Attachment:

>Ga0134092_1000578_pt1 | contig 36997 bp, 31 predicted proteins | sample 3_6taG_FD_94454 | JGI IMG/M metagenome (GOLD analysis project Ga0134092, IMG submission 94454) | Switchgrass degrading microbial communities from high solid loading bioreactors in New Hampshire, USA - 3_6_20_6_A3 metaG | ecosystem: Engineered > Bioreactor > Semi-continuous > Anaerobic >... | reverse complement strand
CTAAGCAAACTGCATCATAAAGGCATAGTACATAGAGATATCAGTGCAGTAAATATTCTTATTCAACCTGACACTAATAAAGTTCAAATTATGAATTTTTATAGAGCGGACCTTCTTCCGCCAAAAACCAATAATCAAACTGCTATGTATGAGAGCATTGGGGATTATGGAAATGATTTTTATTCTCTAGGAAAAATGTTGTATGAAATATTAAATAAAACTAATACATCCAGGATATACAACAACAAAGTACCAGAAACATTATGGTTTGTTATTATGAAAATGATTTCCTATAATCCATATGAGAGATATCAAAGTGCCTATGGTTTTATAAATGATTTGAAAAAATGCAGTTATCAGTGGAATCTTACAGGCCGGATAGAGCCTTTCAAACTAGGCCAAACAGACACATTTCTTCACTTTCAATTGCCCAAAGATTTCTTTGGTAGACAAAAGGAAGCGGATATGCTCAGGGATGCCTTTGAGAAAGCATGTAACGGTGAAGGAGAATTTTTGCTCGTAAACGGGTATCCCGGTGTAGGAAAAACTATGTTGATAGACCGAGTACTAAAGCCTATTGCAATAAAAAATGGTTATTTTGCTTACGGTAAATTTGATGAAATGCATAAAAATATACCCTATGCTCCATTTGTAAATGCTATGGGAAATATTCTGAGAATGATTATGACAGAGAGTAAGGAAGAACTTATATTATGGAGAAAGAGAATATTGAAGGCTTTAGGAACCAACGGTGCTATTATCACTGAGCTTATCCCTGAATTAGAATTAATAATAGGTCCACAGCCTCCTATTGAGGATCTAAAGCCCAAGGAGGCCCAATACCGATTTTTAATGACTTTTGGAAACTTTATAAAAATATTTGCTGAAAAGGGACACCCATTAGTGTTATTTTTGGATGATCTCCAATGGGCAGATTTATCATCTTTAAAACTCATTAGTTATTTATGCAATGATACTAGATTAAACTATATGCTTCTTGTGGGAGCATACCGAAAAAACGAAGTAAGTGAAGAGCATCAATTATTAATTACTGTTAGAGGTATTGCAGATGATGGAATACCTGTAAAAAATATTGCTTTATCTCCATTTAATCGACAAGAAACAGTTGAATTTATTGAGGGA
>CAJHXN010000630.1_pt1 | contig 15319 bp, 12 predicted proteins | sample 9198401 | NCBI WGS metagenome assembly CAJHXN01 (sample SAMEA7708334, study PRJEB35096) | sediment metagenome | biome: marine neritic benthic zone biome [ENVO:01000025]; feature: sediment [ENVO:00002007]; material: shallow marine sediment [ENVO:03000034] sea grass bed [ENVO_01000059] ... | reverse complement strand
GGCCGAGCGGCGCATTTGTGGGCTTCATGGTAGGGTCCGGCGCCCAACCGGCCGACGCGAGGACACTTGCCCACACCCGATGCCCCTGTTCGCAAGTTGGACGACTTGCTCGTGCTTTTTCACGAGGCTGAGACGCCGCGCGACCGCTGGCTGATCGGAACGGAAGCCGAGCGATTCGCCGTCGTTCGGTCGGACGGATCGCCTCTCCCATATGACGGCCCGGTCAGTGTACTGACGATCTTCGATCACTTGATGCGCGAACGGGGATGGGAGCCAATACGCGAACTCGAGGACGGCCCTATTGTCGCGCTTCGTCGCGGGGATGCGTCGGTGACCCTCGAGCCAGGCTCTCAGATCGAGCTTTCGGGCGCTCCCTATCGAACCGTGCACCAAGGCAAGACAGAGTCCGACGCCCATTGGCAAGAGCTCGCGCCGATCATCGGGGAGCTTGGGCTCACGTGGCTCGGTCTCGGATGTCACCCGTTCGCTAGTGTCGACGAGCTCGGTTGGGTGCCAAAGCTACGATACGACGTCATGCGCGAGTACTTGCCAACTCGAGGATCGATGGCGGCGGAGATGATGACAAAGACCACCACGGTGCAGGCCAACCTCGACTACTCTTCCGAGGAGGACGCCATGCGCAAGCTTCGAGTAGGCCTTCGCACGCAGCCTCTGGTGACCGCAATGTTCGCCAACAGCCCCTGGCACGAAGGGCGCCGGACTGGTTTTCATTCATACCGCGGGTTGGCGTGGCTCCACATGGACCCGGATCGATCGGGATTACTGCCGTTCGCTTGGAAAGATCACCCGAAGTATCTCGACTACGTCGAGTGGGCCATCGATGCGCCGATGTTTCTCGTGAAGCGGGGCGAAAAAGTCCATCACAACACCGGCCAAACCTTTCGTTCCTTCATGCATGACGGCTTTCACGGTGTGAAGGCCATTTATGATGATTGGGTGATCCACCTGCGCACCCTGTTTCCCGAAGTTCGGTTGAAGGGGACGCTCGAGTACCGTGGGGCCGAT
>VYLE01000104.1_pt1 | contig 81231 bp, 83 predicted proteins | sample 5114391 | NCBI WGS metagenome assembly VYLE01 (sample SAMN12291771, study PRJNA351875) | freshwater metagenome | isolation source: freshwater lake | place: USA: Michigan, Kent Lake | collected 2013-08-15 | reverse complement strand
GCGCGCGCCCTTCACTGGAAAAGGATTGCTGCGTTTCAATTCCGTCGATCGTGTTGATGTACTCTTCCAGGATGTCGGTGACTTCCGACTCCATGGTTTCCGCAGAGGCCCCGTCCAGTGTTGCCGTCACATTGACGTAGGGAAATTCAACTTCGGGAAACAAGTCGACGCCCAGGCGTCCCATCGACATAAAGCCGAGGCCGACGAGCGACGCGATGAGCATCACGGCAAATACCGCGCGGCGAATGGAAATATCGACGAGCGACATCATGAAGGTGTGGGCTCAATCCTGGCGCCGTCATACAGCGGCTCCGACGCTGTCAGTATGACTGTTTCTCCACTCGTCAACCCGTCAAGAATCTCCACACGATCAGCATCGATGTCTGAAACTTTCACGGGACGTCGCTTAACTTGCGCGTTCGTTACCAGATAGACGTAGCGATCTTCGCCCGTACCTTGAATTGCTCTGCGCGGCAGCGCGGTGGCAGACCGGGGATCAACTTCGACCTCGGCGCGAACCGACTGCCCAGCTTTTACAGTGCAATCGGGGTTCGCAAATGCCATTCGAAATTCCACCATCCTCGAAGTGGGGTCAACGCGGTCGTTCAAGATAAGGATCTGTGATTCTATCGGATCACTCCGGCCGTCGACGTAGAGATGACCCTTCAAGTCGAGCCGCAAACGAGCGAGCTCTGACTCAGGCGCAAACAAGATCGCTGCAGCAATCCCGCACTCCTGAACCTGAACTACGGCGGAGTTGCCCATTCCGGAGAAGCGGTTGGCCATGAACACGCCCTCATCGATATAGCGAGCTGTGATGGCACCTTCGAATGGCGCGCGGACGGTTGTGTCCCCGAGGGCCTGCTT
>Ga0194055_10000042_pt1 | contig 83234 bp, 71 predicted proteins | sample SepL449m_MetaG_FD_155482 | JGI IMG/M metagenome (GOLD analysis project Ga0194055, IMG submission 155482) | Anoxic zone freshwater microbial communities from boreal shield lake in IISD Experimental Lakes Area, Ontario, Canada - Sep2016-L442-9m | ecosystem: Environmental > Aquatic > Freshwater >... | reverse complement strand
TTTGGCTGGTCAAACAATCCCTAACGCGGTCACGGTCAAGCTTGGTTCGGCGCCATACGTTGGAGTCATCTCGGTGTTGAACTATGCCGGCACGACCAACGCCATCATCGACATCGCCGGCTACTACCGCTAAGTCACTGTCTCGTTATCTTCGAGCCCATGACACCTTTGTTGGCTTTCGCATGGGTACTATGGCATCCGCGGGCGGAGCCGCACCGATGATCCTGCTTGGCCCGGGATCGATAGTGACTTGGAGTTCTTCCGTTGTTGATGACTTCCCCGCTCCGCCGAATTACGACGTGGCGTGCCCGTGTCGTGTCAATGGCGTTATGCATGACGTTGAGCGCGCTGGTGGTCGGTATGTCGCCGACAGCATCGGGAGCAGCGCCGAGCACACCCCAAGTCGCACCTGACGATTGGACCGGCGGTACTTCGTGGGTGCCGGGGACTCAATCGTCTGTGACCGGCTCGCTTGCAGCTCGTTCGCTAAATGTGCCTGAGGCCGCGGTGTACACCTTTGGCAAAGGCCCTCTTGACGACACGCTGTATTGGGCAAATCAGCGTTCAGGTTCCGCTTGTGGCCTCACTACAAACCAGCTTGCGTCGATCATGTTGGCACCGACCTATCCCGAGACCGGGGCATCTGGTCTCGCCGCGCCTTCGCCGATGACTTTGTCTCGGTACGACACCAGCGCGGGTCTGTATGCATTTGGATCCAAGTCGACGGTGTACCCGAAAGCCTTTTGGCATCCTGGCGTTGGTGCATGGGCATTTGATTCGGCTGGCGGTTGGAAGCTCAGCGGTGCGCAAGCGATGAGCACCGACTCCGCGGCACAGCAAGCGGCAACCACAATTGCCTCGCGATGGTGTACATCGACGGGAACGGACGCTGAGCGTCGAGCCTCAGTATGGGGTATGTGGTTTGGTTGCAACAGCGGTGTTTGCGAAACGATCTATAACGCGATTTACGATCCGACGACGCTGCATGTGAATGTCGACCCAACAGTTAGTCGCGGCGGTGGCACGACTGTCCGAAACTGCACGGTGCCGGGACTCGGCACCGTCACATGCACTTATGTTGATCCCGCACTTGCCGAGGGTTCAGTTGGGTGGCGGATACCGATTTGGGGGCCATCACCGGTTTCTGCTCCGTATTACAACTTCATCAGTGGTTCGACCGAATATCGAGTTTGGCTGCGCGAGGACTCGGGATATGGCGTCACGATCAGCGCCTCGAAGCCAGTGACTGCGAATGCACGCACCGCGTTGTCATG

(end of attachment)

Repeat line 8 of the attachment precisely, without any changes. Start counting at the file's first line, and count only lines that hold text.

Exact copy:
TTTGGCTGGTCAAACAATCCCTAACGCGGTCACGGTCAAGCTTGGTTCGGCGCCATACGTTGGAGTCATCTCGGTGTTGAACTATGCCGGCACGACCAACGCCATCATCGACATCGCCGGCTACTACCGCTAAGTCACTGTCTCGTTATCTTCGAGCCCATGACACCTTTGTTGGCTTTCGCATGGGTACTATGGCATCCGCGGGCGGAGCCGCACCGATGATCCTGCTTGGCCCGGGATCGATAGTGACTTGGAGTTCTTCCGTTGTTGATGACTTCCCCGCTCCGCCGAATTACGACGTGGCGTGCCCGTGTCGTGTCAATGGCGTTATGCATGACGTTGAGCGCGCTGGTGGTCGGTATGTCGCCGACAGCATCGGGAGCAGCGCCGAGCACACCCCAAGTCGCACCTGACGATTGGACCGGCGGTACTTCGTGGGTGCCGGGGACTCAATCGTCTGTGACCGGCTCGCTTGCAGCTCGTTCGCTAAATGTGCCTGAGGCCGCGGTGTACACCTTTGGCAAAGGCCCTCTTGACGACACGCTGTATTGGGCAAATCAGCGTTCAGGTTCCGCTTGTGGCCTCACTACAAACCAGCTTGCGTCGATCATGTTGGCACCGACCTATCCCGAGACCGGGGCATCTGGTCTCGCCGCGCCTTCGCCGATGACTTTGTCTCGGTACGACACCAGCGCGGGTCTGTATGCATTTGGATCCAAGTCGACGGTGTACCCGAAAGCCTTTTGGCATCCTGGCGTTGGTGCATGGGCATTTGATTCGGCTGGCGGTTGGAAGCTCAGCGGTGCGCAAGCGATGAGCACCGACTCCGCGGCACAGCAAGCGGCAACCACAATTGCCTCGCGATGGTGTACATCGACGGGAACGGACGCTGAGCGTCGAGCCTCAGTATGGGGTATGTGGTTTGGTTGCAACAGCGGTGTTTGCGAAACGATCTATAACGCGATTTACGATCCGACGACGCTGCATGTGAATGTCGACCCAACAGTTAGTCGCGGCGGTGGCACGACTGTCCGAAACTGCACGGTGCCGGGACTCGGCACCGTCACATGCACTTATGTTGATCCCGCACTTGCCGAGGGTTCAGTTGGGTGGCGGATACCGATTTGGGGGCCATCACCGGTTTCTGCTCCGTATTACAACTTCATCAGTGGTTCGACCGAATATCGAGTTTGGCTGCGCGAGGACTCGGGATATGGCGTCACGATCAGCGCCTCGAAGCCAGTGACTGCGAATGCACGCACCGCGTTGTCATG